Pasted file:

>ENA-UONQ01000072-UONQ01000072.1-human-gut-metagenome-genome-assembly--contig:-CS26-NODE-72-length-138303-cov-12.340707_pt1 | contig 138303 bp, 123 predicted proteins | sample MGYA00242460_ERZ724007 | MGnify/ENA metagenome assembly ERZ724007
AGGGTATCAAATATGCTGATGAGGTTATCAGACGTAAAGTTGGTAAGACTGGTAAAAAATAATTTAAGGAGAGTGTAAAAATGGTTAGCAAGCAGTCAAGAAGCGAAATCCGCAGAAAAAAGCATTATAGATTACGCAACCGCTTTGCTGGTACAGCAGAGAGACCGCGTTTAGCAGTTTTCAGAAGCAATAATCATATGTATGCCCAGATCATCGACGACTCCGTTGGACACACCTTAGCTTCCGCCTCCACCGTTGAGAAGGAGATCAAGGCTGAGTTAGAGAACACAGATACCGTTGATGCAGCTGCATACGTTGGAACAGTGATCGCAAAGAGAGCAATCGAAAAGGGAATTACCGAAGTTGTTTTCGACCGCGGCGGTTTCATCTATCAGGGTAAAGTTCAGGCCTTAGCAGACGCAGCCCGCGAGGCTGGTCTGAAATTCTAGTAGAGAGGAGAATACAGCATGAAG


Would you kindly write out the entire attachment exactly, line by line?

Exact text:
>ENA-UONQ01000072-UONQ01000072.1-human-gut-metagenome-genome-assembly--contig:-CS26-NODE-72-length-138303-cov-12.340707_pt1 | contig 138303 bp, 123 predicted proteins | sample MGYA00242460_ERZ724007 | MGnify/ENA metagenome assembly ERZ724007
AGGGTATCAAATATGCTGATGAGGTTATCAGACGTAAAGTTGGTAAGACTGGTAAAAAATAATTTAAGGAGAGTGTAAAAATGGTTAGCAAGCAGTCAAGAAGCGAAATCCGCAGAAAAAAGCATTATAGATTACGCAACCGCTTTGCTGGTACAGCAGAGAGACCGCGTTTAGCAGTTTTCAGAAGCAATAATCATATGTATGCCCAGATCATCGACGACTCCGTTGGACACACCTTAGCTTCCGCCTCCACCGTTGAGAAGGAGATCAAGGCTGAGTTAGAGAACACAGATACCGTTGATGCAGCTGCATACGTTGGAACAGTGATCGCAAAGAGAGCAATCGAAAAGGGAATTACCGAAGTTGTTTTCGACCGCGGCGGTTTCATCTATCAGGGTAAAGTTCAGGCCTTAGCAGACGCAGCCCGCGAGGCTGGTCTGAAATTCTAGTAGAGAGGAGAATACAGCATGAAG